Well, not if the Siberians are anything to go by. The people I met during my business trips hardly put on the ritz, but neither did they complain of their lot. The most important thing to a person who is happy is that there simply be enough. We have long understood that the lame are not those who have nothing, but those who desire for much; and those who are truly wealthy are not those who have much, but those who need for little. It is a myth that our ancestors disliked the rich and successful. They simply had no love for the greedy, those obsessed with objects and money, for whom material luxury is a yardstick for the good life. That said, poverty was no honour. The Siberian Old Believers used to say: “God has no love for the dejected or the lazy, and so for the poor”.

    It was not the size of one’s wealth that mattered, so much as whether it was honestly earned, what it was spent on, and who controlled what: money the man or man the money. Even now, certain Russian business sharks will acknowledge that it is sometimes easier to knock up a fortune that it is to know what to do with it. As the wise Bernard Shaw once wrote, money brings you medicine but not health, entertainment but not happiness, religion but not salvation. Believe it or not, many people still understand this. The problem lies not so much in the greed of the contemporary business elite, but in the absence of any real development project that could correct the direction our future will take on any deep level. At least if such projects do exist, no access to information is available. Imagine being given the key to a castle and knowing there is a door you must enter but finding that the door has no keyhole. What do you do?

    Tired of searching for the keyhole, certain businessmen are coming up with a radical solution. I know of at least six cases where specific individuals have come up with such large-scale projects themselves. The most recent project came to light about a month prior to the publication of this book. Alexander Kravstov, who in his time created the “Expedition” trademark from scratch, plans to build Ruyan-Town on the banks of a Siberian river.  Again, totally from scratch. The town itself will stand half-way between Novosibirsk and Tomsk and be funded by private investment. The essence of the project is to create a prototype model for towns of the future, a Happiness Space. And this is in Russia, where not one decent new town has been built over the past twenty years.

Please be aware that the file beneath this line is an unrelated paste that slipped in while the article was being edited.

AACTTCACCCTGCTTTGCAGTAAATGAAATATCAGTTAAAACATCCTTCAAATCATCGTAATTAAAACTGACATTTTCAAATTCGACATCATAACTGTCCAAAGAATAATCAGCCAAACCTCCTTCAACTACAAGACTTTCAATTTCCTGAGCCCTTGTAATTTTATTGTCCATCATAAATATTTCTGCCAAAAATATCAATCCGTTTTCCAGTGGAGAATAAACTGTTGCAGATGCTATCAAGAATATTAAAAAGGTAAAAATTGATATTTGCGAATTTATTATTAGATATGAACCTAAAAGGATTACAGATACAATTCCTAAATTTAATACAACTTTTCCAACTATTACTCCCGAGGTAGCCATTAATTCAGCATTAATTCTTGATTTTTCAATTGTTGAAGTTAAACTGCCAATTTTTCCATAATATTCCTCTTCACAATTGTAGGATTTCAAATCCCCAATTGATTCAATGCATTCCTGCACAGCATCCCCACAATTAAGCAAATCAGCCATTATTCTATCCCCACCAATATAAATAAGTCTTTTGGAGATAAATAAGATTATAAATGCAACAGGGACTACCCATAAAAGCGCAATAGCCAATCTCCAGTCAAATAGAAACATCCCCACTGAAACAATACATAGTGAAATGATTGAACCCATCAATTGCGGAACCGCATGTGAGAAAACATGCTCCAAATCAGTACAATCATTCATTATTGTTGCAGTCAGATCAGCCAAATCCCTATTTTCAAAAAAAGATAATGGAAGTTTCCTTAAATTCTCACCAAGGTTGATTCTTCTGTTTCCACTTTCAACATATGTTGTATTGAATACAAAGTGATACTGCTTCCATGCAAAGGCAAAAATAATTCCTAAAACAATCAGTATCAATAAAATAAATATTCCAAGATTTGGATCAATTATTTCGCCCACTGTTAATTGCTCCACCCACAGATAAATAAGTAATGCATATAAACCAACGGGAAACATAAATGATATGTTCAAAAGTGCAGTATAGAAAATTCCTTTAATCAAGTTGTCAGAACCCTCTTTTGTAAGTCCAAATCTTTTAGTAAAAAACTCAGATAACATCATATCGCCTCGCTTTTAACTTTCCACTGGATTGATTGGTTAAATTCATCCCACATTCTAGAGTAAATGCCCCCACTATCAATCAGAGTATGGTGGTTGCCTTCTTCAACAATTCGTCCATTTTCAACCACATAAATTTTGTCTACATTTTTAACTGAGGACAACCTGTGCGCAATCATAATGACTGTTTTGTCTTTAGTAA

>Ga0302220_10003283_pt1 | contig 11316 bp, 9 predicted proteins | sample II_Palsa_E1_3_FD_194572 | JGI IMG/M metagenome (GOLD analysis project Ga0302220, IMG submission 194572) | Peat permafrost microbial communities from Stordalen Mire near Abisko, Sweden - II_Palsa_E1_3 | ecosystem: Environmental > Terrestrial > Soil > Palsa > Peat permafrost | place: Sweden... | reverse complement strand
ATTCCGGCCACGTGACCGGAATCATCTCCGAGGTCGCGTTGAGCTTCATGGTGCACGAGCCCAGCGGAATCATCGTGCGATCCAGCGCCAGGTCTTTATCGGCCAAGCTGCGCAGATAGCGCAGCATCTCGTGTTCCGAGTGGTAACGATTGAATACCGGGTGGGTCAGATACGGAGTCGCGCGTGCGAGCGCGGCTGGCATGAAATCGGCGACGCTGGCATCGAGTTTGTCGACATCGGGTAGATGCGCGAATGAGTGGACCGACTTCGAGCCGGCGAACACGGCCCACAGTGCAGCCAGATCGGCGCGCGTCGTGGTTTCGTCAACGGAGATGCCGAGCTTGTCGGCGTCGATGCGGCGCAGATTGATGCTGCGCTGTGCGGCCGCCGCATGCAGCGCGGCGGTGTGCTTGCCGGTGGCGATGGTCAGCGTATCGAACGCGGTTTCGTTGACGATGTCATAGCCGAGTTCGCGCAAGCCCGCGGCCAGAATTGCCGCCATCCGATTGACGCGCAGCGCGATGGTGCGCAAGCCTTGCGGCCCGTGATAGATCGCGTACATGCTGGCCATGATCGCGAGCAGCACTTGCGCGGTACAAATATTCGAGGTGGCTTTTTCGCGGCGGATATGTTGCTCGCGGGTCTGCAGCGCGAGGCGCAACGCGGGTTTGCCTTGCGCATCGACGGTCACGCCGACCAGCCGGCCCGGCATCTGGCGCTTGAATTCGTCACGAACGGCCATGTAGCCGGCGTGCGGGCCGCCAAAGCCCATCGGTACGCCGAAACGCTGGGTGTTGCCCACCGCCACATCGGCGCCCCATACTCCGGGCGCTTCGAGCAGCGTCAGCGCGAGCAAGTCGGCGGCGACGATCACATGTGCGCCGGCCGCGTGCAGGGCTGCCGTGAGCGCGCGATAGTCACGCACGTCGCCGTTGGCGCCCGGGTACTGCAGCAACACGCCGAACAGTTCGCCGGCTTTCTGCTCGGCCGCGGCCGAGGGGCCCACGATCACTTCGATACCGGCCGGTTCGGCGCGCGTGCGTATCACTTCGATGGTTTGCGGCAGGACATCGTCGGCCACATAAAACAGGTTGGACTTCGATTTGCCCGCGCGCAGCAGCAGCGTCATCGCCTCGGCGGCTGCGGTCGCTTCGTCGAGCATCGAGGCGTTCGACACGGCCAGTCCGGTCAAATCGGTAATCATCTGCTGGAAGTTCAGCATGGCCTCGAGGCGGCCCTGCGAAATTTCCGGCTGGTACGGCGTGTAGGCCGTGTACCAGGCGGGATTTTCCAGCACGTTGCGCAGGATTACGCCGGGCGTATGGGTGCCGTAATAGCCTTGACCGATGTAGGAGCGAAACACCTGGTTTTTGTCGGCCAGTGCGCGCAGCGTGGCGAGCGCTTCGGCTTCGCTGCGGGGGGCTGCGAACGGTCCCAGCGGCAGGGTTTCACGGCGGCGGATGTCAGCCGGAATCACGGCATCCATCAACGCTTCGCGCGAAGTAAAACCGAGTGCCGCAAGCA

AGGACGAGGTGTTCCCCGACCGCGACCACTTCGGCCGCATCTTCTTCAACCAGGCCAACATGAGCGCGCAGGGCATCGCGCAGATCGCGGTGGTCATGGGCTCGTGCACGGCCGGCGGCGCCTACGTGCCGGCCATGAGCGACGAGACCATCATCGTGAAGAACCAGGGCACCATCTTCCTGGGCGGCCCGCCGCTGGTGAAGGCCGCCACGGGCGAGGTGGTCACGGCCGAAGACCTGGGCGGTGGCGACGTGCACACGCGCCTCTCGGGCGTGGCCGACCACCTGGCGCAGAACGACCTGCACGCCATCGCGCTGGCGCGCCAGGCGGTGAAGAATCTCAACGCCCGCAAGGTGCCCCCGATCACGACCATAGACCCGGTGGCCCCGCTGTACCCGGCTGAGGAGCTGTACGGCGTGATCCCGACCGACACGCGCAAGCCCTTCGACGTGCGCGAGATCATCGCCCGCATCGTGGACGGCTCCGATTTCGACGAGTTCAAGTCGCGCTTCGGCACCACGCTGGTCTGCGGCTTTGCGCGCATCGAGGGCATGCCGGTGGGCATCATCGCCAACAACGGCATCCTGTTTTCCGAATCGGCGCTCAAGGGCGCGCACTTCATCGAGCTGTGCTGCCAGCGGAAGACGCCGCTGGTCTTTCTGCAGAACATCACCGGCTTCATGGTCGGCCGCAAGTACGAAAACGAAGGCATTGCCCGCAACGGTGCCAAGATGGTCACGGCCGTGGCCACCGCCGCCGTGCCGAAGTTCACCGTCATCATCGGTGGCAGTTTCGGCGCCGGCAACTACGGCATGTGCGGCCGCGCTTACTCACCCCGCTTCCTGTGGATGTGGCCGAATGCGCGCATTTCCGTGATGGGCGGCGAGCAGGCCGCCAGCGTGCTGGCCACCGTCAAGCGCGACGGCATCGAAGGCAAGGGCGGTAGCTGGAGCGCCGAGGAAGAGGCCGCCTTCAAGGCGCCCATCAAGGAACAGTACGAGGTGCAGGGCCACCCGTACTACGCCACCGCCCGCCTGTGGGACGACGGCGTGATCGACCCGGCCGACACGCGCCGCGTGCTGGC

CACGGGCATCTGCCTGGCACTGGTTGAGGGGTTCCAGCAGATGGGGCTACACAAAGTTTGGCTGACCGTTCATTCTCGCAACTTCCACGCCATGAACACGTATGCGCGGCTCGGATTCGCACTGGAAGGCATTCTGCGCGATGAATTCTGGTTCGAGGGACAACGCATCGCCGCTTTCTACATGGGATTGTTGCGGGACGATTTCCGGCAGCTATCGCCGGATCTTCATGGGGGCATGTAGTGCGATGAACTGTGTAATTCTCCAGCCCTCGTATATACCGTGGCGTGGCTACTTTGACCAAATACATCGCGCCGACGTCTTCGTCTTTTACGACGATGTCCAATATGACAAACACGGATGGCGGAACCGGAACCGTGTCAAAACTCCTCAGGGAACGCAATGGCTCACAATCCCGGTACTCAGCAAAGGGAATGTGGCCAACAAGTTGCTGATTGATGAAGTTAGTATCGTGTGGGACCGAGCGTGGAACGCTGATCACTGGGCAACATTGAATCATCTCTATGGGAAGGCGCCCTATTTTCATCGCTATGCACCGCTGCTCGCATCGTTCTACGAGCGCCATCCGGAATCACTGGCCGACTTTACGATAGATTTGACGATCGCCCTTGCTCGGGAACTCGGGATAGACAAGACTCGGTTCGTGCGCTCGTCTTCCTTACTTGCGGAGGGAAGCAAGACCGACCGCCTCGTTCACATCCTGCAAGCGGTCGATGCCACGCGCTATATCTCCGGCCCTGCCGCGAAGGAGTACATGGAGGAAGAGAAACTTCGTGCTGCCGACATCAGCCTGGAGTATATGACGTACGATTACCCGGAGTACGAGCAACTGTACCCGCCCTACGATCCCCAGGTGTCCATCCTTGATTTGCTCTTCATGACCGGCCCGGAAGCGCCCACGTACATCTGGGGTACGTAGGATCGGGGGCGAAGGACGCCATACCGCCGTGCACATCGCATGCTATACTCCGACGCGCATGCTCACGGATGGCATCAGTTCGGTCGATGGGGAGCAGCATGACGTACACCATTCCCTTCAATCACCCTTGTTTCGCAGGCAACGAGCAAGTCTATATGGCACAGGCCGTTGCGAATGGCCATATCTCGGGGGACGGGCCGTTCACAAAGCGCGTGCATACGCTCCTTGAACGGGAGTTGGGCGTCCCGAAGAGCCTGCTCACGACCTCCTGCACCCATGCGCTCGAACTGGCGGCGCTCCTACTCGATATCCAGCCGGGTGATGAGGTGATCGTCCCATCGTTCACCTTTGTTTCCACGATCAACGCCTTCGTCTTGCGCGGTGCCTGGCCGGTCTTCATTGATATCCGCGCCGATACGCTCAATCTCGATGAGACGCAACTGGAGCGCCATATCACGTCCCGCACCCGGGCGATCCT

It is a crazy idea but as Alexander Kravstov says, it has a magical effect on everyone; or as is it fashionable to say now: “tseplyaet”, it “hooks you”. The effect the project has on everyone who hears about it proves that the memory of the mythical city of Kitezh still lives in the depths of our consciousness. Neither the glamour of capitalism, nor “material values” have been able to root it out of our memory entirely…which reminds me of another story… A couple of years ago one of my friends from Novosibirsk told me about an old man he knew who was always saying that he had to live till he was one hundred and twenty. My friend did not attribute the fact much significance. Who would not want to? But one day, he became curious: why specifically one hundred and twenty? The old man explained it very simply: “We built the entire country with our own hands, brick by brick. Our children and then our grandchildren destroyed it. When everything finally goes to pot, someone will have to advise our great-grandchildren what to do next.” You must admit, that the old man’s logic and the concept of a new kind of town have something in common.

    Only one thing seems odd. All sorts of extraordinary stories take place in Siberia but no-one ever gets to hear of them unless of course they are related to power, money, political events or hot scandal. The reason for this unfortunately, cannot be put down to the snobbery of the capital. That is circumstantial. What is even more undermining is that the country’s entire formal system resembles a huge calculator that translates everything instantly into monetary units. Whatever words you use to disguise it: ratings, co-efficiencies, exchange rates… money is in danger of becoming a kind of unofficial “religion”, if it has already become one. The “happiness” category is an abstract thing that does not quite fit with the new faith because it cannot be converted. Dmitry Sokolov-Mitrich gave the journal a perfectly accurate diagnosis of the situation: “A happy person is an enemy of the world economy” because happy people do not take part in the general consumerism rush. They have nothing to demonstrate or prove. Imagine what would happen if a happiness epidemic were to overcome whole nations pushing the number of happy people up beyond the critical mass - the entire global economy would collapse.

    Do you see what I am getting at?

    ***

    We finish with one more true story which admittedly took place in the middle of the previous century. It has been published previously but will be in no way diminished by being shared again here.

    An old village man was once asked: granddad, do humans have a soul or are we just made up of reflexes?

    “It all depends on the individual”, the old man replied.

    “Good people have a soul. Bad people just have reflexes.”

     

    Translator JOANNA DOBSON